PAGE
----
Flight monitoring tools like Yapta play a crucial part in helping you stay loyal as you can track the prices of multiple flights before purchasing. Also, tools like MilesCalc are there to help you estimate your intended mileage so you can figure out how much each flight will earn and how long it will take you to get to the top. Use these two in tandem to figure out the best routes and times to fly to maximize your earned mileage. And if you’re really about that life, invest in a mileage run. Essentially, it’s a flight that will accrue you the most amount of mileage in one flight. Some people have been know to do a mileage run without even staying at their destination, they turn right around and come home. These are generally done towards the end of the year when you have a set number of miles to reach to retain your status. If you have time to spare, follow the path my coworker did: JFK-LHR-JNB-NYC, in one LONG 4 day weekend with friends meeting her at airports for short layovers and a quick day stop in Jo’Burg during her longest one. It seems crazy to some, but as she is now a biz-class regular with her status-enabled upgrades it’s worth it to us fellow frequent flyers.

Card Wisely
So you just signed up for a credit card that will also give you 40K airline miles with the carrier of your choice to get started. Congratulations! You now have a bump in mileage which can go towards future trips, etc, but this doesn’t grant you automatic status. Traditionally, status miles are miles that you have to fly, not buy. There are cards out there that grant you airline lounge access, free checked bags, and more perks that are associated with having status on an airline but the truth is that only a sliver of these cards will get you closer to a first class experience in air and those that can require at least $40K of spending or more. Before committing to a card, take a few minutes to look up all the particulars, including the annual fees and minimum requirements.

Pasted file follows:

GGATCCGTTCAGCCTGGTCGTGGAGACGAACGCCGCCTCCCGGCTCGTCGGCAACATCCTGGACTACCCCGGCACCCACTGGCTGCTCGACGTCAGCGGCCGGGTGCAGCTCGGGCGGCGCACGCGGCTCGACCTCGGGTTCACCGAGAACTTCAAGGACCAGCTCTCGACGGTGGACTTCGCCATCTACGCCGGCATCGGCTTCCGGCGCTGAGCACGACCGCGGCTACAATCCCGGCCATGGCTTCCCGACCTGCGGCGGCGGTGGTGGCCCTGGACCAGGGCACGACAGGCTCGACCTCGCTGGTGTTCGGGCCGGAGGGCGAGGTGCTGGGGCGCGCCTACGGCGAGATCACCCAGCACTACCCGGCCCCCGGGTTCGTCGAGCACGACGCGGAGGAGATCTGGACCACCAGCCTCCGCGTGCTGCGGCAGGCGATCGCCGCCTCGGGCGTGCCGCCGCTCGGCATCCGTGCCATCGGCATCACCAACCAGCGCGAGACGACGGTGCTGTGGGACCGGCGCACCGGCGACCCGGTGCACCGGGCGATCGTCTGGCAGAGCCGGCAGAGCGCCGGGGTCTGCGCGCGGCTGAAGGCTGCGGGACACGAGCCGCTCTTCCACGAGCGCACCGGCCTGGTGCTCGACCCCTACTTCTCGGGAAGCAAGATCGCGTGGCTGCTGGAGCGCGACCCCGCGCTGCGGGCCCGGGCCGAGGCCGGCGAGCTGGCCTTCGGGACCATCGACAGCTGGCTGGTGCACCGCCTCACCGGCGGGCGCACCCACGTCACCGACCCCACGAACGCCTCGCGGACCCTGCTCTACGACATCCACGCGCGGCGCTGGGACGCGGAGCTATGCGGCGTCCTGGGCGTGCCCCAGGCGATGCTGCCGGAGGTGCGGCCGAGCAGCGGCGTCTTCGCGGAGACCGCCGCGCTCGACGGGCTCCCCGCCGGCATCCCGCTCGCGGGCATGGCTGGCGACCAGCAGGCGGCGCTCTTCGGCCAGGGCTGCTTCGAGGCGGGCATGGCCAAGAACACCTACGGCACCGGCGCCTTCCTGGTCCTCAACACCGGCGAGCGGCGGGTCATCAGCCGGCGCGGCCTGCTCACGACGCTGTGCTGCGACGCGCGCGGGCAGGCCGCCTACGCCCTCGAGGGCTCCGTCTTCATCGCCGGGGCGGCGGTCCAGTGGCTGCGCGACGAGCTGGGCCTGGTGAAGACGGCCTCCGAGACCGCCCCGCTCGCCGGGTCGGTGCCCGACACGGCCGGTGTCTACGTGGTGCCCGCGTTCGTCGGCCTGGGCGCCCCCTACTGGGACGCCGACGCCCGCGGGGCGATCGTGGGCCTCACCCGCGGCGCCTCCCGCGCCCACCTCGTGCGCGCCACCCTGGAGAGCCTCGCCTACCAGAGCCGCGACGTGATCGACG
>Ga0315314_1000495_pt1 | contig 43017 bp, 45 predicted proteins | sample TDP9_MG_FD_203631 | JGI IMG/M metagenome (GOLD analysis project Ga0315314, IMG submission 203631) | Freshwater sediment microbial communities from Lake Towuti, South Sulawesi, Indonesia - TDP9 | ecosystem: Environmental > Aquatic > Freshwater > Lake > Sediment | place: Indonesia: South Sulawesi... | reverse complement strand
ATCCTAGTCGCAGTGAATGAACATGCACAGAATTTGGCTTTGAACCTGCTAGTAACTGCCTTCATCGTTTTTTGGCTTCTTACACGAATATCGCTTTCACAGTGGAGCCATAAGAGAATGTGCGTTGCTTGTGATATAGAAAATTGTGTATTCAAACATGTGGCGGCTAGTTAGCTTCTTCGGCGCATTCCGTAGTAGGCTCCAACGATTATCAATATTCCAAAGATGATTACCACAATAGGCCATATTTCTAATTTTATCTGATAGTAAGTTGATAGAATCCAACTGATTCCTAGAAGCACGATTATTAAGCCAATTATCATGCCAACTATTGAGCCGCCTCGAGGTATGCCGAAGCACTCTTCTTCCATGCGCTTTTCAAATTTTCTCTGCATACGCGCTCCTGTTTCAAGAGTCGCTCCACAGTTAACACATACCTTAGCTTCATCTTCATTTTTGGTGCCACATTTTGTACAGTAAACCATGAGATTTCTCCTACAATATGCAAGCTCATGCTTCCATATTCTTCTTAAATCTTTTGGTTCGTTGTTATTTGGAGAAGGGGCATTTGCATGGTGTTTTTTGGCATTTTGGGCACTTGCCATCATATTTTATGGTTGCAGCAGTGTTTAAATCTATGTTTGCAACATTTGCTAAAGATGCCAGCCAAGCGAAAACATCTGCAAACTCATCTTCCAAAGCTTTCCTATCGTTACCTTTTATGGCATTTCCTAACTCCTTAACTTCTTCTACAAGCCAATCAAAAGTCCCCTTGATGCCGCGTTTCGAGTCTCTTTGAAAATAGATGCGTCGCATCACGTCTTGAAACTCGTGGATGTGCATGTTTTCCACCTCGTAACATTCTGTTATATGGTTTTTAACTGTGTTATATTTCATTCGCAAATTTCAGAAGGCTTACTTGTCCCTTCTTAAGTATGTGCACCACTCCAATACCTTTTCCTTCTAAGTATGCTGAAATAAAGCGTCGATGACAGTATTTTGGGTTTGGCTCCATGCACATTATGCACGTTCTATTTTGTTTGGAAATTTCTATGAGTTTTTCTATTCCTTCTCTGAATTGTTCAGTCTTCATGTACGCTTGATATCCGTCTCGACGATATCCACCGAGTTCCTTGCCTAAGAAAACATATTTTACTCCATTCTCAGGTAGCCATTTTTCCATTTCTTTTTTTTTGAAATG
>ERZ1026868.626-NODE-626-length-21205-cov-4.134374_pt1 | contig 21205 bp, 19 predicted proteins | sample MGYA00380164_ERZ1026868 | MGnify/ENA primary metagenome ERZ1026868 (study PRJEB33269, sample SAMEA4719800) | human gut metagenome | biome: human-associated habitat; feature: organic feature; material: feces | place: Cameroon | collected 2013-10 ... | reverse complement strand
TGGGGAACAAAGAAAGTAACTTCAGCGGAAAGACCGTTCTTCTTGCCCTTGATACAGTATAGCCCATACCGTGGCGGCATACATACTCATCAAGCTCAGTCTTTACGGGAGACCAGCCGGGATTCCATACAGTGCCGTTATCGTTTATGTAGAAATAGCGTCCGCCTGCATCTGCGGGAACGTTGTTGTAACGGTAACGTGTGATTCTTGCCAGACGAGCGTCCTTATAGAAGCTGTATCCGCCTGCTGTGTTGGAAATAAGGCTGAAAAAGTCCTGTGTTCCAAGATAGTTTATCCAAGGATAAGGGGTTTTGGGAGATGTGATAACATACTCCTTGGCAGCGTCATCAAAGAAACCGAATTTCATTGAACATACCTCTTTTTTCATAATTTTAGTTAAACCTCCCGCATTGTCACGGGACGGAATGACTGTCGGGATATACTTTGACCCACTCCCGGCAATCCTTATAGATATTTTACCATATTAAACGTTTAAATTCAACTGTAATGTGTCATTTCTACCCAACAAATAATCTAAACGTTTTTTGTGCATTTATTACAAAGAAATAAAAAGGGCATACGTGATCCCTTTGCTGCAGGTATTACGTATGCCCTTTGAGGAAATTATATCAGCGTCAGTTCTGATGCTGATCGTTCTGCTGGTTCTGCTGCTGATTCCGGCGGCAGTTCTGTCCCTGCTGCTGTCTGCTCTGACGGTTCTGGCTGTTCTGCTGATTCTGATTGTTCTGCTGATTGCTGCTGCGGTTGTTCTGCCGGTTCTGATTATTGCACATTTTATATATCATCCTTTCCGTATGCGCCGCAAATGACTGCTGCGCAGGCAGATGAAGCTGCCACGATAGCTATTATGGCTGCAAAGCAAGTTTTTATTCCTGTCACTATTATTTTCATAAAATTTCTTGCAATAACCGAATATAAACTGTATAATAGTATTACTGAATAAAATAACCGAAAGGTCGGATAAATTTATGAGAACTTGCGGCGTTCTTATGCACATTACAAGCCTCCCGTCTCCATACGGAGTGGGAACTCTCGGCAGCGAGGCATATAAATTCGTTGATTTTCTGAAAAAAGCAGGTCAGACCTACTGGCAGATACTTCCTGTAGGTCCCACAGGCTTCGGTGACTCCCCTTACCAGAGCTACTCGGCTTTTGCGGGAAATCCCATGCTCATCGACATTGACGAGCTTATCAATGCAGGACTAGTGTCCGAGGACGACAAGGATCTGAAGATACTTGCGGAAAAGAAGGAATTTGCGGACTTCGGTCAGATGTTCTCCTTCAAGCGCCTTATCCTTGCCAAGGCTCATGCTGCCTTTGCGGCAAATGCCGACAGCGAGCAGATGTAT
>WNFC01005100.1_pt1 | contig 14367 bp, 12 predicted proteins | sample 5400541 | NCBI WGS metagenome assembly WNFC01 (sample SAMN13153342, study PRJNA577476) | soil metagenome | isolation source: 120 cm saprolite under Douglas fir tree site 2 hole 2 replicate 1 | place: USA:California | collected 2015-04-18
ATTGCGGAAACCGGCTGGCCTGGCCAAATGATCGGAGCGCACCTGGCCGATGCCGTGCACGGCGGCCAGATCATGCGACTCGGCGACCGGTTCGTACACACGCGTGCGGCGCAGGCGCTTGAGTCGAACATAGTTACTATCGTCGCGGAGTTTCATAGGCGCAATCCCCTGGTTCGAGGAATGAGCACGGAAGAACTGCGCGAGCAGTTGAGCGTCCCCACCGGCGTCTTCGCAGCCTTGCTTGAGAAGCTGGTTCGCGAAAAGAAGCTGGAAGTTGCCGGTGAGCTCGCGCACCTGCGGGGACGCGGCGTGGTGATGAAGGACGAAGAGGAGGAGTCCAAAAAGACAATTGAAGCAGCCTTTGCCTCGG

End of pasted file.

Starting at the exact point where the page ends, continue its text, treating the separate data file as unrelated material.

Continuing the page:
Challenge Yourself
You’ve chosen your airline, you’ve mapped out your travel season and you’re about to start booking. If your itinerary is taking you across the country or across oceans multiple times in at least a 90 day period, you may be eligible for a status challenge. You will find nothing on most carrier websites about status challenges, but there are plenty of message boards and travel-focused wikis that break them down. In short, some airlines will grant you a fast track to a particular status level if you can meet it’s respective challenge—like accruing 10,000 points, not miles, in three months. Points break down differently than miles, so use a resource like Flyer Guide to get all the information before enrolling in a challenge. They all have risks, but can offer you some great rewards as they are designed to incentivize you to remain loyal to it’s respective airline. Just remember, if they accept you for a challenge (its not guaranteed) you can only do it once in a designated yearly period. Choose with care.

In all, remember that frequent flyer programs were created to keep you flying and reward you for doing so. But if a life full of travel is your goal, make them work for you. Put in the time and soon you’ll realize that a coach seat and a small snack are just the beginning. There is a whole world of “flyer ground” available to you, you just have to take it.

**Note, most of the examples given in this post are informed by my experience with American, so definitely refer to your own airlines policies before committing to anything as they may be different. 

Last 5 posts by Shannon Washington